August 18, 2019
These are terms used in a number of universities in the United States to distinguish between people in the humanities and those in technology. One is “techie” if he does computers, technology, engineering and other hard sciences. The “fuzzies” are those engaged in social sciences, languages and the humanities.
Today’s techno-centric panorama purportedly muffs the social sciences. Fields of work, professions, even passion of people are framed according to the imposing presence and seduction of technology. This could explain the recent surge of enrollees in almost all educational institutions on the strand of STEM (science, technology, engineering and math) than of the humanities.
That this techno-centric era, however, appears to be an adjutant of a neoliberalist philosophy can tell us another thing. Klaus Schwab, the founder and chairman of World Economic Forum, observes that the impact of the Fourth Industrial Revolution is the drawing back of the human person from his fixation on performing mechanical functions.
Schwab advises that “leaders and citizens should go together to shape a future that works for all by putting people first, empowering them and constantly reminding ourselves that all of these new technologies are first and foremost tools made by people for people.”
Clark Kerr, the founder of the University of California public university system, echoes the same outlook: “Liberal arts education serves as the soul of the university.” Such education may not provide all the figures, data and technical solutions to one’s practical problems but it addresses the development in a person of introspection and the deepening of one’s sense of humanity by way of interpretation, meaning making and the sense of valuing. Human flourishing has since been guided by philosophy, literature and ethics.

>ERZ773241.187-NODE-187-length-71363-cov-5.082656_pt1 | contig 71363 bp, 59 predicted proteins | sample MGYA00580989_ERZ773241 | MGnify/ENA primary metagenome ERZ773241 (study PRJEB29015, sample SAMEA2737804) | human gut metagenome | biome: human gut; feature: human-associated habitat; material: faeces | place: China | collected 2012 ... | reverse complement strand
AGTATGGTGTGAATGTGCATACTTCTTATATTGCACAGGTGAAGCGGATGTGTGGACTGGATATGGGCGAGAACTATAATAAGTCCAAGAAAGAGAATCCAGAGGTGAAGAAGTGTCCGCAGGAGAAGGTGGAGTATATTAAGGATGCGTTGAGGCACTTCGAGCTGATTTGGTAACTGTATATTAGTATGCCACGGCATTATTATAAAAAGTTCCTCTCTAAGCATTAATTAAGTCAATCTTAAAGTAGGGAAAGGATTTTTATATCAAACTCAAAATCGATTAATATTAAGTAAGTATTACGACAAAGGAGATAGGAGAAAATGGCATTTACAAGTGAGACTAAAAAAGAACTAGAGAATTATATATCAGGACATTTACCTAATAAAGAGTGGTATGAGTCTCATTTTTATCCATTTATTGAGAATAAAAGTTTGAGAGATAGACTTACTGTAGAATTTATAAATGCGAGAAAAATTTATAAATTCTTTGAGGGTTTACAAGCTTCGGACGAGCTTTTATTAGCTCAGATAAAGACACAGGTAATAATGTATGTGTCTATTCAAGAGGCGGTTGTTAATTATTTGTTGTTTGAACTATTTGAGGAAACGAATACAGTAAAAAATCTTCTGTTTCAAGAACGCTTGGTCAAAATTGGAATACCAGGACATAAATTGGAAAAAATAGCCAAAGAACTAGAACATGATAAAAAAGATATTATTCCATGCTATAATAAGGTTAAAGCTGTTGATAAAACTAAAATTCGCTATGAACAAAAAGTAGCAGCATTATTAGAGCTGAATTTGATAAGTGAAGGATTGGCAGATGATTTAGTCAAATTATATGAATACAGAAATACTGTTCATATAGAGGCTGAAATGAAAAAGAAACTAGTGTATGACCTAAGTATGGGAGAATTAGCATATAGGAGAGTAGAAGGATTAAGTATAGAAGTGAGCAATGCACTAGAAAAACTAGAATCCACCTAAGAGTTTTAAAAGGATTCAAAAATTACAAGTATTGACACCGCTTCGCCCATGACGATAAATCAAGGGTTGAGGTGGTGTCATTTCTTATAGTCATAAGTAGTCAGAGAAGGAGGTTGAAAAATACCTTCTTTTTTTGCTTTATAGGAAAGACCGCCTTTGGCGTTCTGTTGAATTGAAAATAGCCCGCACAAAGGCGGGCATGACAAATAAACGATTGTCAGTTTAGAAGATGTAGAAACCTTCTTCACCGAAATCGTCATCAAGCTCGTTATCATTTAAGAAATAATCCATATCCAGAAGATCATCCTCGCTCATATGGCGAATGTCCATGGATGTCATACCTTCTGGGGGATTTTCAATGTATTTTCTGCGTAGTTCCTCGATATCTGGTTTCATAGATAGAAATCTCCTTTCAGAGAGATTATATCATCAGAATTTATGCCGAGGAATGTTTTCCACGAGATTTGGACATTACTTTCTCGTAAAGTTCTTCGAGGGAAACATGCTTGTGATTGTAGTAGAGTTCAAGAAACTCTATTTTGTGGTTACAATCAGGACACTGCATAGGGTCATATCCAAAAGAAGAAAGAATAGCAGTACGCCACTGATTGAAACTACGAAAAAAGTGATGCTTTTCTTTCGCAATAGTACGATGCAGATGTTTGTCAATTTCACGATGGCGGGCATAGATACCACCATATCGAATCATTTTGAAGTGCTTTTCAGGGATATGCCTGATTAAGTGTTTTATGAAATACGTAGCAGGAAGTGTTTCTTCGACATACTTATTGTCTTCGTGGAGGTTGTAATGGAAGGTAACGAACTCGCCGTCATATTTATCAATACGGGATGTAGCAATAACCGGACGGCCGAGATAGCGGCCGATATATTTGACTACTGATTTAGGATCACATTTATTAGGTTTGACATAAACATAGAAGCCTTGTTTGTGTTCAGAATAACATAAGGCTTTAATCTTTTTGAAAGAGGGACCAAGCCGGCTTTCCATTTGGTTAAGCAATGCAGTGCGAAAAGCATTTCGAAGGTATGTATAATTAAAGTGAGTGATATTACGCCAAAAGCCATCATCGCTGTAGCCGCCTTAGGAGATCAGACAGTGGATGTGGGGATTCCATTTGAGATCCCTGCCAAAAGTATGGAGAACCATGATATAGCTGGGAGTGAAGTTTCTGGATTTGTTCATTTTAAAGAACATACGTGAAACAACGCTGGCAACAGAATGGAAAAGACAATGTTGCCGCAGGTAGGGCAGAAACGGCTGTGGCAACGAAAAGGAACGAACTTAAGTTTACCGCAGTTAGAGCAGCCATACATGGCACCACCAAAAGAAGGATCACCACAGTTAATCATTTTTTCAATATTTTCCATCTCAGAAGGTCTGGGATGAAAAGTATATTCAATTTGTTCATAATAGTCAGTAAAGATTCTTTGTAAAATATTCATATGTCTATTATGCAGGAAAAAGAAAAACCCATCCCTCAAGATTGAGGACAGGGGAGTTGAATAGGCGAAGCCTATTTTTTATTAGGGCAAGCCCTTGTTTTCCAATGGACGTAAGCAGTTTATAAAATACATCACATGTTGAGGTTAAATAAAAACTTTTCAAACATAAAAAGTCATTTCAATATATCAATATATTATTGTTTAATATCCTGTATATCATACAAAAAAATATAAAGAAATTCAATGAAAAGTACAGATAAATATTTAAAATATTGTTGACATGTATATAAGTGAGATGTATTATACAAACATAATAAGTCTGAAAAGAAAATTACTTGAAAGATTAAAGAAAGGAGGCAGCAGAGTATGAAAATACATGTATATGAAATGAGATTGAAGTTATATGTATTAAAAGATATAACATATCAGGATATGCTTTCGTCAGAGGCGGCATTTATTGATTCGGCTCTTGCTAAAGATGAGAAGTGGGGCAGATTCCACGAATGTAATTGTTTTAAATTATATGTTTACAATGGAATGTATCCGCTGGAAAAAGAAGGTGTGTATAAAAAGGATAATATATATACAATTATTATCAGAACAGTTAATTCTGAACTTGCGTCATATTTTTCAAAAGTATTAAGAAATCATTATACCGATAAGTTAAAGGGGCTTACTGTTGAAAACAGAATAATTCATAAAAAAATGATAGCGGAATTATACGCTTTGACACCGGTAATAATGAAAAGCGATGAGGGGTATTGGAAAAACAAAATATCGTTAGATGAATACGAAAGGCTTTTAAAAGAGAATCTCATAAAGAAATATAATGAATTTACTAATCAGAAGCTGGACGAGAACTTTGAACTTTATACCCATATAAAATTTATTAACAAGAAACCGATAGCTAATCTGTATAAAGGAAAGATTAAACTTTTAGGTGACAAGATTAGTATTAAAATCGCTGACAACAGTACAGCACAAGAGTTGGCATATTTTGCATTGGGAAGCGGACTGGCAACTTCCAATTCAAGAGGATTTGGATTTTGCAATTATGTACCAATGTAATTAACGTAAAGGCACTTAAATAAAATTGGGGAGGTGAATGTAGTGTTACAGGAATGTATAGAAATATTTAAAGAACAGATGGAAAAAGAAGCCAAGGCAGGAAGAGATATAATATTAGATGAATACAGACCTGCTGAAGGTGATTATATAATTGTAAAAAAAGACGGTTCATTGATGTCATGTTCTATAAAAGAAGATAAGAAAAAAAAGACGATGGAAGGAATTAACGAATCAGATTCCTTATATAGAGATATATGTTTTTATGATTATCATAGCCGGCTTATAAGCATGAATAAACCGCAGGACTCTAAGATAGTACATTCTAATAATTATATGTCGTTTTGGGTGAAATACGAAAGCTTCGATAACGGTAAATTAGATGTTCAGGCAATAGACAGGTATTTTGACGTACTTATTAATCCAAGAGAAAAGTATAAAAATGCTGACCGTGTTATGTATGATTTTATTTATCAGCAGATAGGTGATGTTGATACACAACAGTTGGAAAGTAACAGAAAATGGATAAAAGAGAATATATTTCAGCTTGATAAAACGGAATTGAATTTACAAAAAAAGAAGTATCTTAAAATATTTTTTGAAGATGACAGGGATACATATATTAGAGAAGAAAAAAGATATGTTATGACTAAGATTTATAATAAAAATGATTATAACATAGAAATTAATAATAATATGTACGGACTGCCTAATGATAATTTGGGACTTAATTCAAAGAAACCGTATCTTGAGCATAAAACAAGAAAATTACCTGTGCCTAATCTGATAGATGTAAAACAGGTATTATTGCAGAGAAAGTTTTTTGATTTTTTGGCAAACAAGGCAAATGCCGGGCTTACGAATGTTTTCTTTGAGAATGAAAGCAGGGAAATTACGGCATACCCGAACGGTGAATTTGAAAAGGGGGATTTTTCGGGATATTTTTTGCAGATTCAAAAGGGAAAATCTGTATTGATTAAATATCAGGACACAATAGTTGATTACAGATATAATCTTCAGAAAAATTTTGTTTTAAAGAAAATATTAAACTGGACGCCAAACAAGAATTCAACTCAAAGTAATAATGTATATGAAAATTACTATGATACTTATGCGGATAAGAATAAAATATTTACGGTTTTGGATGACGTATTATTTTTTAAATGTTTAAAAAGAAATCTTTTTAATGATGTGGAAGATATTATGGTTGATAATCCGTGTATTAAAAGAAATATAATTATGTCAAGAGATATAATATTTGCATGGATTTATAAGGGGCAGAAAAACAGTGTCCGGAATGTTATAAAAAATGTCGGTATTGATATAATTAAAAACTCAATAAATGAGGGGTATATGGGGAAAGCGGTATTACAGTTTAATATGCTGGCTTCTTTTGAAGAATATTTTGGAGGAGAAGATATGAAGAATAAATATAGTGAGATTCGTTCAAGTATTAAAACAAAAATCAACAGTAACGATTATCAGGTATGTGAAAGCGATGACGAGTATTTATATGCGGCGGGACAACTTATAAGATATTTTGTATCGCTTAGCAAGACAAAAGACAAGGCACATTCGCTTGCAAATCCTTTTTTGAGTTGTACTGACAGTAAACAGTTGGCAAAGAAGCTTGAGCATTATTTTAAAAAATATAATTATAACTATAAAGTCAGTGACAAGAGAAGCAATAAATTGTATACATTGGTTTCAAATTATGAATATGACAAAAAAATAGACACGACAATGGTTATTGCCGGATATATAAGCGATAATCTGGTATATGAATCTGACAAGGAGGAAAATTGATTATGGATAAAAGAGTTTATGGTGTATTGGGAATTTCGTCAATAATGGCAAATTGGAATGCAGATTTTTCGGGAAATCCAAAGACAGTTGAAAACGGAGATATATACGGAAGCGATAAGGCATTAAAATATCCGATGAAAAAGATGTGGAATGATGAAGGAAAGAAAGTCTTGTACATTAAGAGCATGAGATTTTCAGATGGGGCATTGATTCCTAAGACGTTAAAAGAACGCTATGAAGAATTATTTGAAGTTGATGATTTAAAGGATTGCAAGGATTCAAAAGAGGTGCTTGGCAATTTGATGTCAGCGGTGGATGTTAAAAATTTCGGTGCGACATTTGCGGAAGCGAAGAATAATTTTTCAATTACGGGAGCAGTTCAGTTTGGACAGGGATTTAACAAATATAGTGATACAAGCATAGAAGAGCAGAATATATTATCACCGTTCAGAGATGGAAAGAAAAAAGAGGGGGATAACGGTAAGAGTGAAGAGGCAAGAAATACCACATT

Scott Hartley, in his book The Fuzzy and the Techie: Why the liberal arts will rule the digital world, explains that “in the counter intuitive reality of business today, it is actually the fuzzies and not the techie who are playing the key roles in developing the most creative and successful new business ideas.”
Fuzzies are often the ones who understand the life issues that need solving and offer the best approaches to do so. They question the bias in big data, bring context to code and ethics to algorithms. They humanize technology in an attention-hungry world. They bring forth and implement management and communication skills that are vital to spurring growth. Thus, liberal arts education, even in a world increasingly accustomed to technology, computer software and technological breakthroughs, will never be out of place.
Recently, the country saw debates on a Commission on Higher Education (CHEd) memorandum that dropped the subjects Filipino and Panitikan from the core subjects in college. The Supreme Court has decided on it. But there are still objections. Hopefully, the instructors and professors protesting the Supreme Court decision and the CHEd implementation are driven, not by economic purposes as dictated by neoliberal sentiments, but by the genuine regard for human flourishing.
Jesus Jay Miranda, OP is the Secretary-General of the University of Santo Tomas. He holds a doctorate in Educational Leadership and Management (ELM) and teaches at the Graduate School of UST and the ELM Department of the Bro. Andrew Gonzalez, FSC–College of Education of De La Salle University-Manila. Contact him at firstname.lastname@example.org.
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